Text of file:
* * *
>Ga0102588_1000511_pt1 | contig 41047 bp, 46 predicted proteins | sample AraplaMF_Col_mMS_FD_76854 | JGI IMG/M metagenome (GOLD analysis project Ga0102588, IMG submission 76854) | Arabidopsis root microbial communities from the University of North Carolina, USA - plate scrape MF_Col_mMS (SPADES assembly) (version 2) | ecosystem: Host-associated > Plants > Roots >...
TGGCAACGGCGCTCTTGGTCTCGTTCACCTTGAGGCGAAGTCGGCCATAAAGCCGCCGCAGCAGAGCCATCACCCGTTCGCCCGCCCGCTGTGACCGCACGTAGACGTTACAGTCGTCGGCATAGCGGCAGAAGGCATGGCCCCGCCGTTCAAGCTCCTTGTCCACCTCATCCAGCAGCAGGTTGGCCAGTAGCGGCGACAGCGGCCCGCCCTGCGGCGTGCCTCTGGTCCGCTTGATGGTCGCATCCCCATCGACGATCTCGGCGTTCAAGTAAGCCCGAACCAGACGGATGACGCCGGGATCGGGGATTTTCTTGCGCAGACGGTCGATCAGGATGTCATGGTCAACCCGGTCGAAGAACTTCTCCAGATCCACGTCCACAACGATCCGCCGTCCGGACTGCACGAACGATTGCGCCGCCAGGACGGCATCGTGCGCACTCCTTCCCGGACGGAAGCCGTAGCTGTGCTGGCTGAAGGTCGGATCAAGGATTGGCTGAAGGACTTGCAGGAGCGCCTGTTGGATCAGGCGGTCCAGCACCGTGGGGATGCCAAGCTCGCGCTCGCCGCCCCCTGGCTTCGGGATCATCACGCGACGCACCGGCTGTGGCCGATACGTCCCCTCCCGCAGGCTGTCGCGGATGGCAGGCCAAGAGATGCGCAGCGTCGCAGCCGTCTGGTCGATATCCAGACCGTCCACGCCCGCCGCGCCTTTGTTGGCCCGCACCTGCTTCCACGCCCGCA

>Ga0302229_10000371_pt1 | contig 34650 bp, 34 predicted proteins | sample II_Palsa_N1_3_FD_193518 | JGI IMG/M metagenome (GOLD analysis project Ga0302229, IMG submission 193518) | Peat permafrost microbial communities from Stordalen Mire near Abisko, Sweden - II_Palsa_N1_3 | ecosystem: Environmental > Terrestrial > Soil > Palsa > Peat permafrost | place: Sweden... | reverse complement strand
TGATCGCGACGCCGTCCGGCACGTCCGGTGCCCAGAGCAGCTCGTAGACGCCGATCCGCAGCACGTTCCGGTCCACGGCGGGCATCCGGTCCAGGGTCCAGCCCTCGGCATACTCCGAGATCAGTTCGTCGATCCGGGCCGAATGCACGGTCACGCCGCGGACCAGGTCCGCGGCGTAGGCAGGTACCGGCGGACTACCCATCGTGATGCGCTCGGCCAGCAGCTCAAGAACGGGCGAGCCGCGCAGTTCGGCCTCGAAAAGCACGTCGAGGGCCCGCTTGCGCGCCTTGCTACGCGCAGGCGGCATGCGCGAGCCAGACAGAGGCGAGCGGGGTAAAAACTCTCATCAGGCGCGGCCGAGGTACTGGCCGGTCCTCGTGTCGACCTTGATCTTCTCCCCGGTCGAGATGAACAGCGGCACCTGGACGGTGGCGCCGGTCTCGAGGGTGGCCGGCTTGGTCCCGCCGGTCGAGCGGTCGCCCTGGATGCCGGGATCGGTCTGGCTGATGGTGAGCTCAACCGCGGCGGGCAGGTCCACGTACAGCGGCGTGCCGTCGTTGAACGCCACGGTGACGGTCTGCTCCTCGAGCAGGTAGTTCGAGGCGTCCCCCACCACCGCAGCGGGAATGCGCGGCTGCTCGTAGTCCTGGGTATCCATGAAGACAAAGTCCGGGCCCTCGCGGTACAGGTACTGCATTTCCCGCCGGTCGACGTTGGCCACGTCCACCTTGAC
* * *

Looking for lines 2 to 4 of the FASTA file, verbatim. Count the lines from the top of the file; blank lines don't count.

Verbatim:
TGGCAACGGCGCTCTTGGTCTCGTTCACCTTGAGGCGAAGTCGGCCATAAAGCCGCCGCAGCAGAGCCATCACCCGTTCGCCCGCCCGCTGTGACCGCACGTAGACGTTACAGTCGTCGGCATAGCGGCAGAAGGCATGGCCCCGCCGTTCAAGCTCCTTGTCCACCTCATCCAGCAGCAGGTTGGCCAGTAGCGGCGACAGCGGCCCGCCCTGCGGCGTGCCTCTGGTCCGCTTGATGGTCGCATCCCCATCGACGATCTCGGCGTTCAAGTAAGCCCGAACCAGACGGATGACGCCGGGATCGGGGATTTTCTTGCGCAGACGGTCGATCAGGATGTCATGGTCAACCCGGTCGAAGAACTTCTCCAGATCCACGTCCACAACGATCCGCCGTCCGGACTGCACGAACGATTGCGCCGCCAGGACGGCATCGTGCGCACTCCTTCCCGGACGGAAGCCGTAGCTGTGCTGGCTGAAGGTCGGATCAAGGATTGGCTGAAGGACTTGCAGGAGCGCCTGTTGGATCAGGCGGTCCAGCACCGTGGGGATGCCAAGCTCGCGCTCGCCGCCCCCTGGCTTCGGGATCATCACGCGACGCACCGGCTGTGGCCGATACGTCCCCTCCCGCAGGCTGTCGCGGATGGCAGGCCAAGAGATGCGCAGCGTCGCAGCCGTCTGGTCGATATCCAGACCGTCCACGCCCGCCGCGCCTTTGTTGGCCCGCACCTGCTTCCACGCCCGCA

>Ga0302229_10000371_pt1 | contig 34650 bp, 34 predicted proteins | sample II_Palsa_N1_3_FD_193518 | JGI IMG/M metagenome (GOLD analysis project Ga0302229, IMG submission 193518) | Peat permafrost microbial communities from Stordalen Mire near Abisko, Sweden - II_Palsa_N1_3 | ecosystem: Environmental > Terrestrial > Soil > Palsa > Peat permafrost | place: Sweden... | reverse complement strand
TGATCGCGACGCCGTCCGGCACGTCCGGTGCCCAGAGCAGCTCGTAGACGCCGATCCGCAGCACGTTCCGGTCCACGGCGGGCATCCGGTCCAGGGTCCAGCCCTCGGCATACTCCGAGATCAGTTCGTCGATCCGGGCCGAATGCACGGTCACGCCGCGGACCAGGTCCGCGGCGTAGGCAGGTACCGGCGGACTACCCATCGTGATGCGCTCGGCCAGCAGCTCAAGAACGGGCGAGCCGCGCAGTTCGGCCTCGAAAAGCACGTCGAGGGCCCGCTTGCGCGCCTTGCTACGCGCAGGCGGCATGCGCGAGCCAGACAGAGGCGAGCGGGGTAAAAACTCTCATCAGGCGCGGCCGAGGTACTGGCCGGTCCTCGTGTCGACCTTGATCTTCTCCCCGGTCGAGATGAACAGCGGCACCTGGACGGTGGCGCCGGTCTCGAGGGTGGCCGGCTTGGTCCCGCCGGTCGAGCGGTCGCCCTGGATGCCGGGATCGGTCTGGCTGATGGTGAGCTCAACCGCGGCGGGCAGGTCCACGTACAGCGGCGTGCCGTCGTTGAACGCCACGGTGACGGTCTGCTCCTCGAGCAGGTAGTTCGAGGCGTCCCCCACCACCGCAGCGGGAATGCGCGGCTGCTCGTAGTCCTGGGTATCCATGAAGACAAAGTCCGGGCCCTCGCGGTACAGGTACTGCATTTCCCGCCGGTCGACGTTGGCCACGTCCACCTTGAC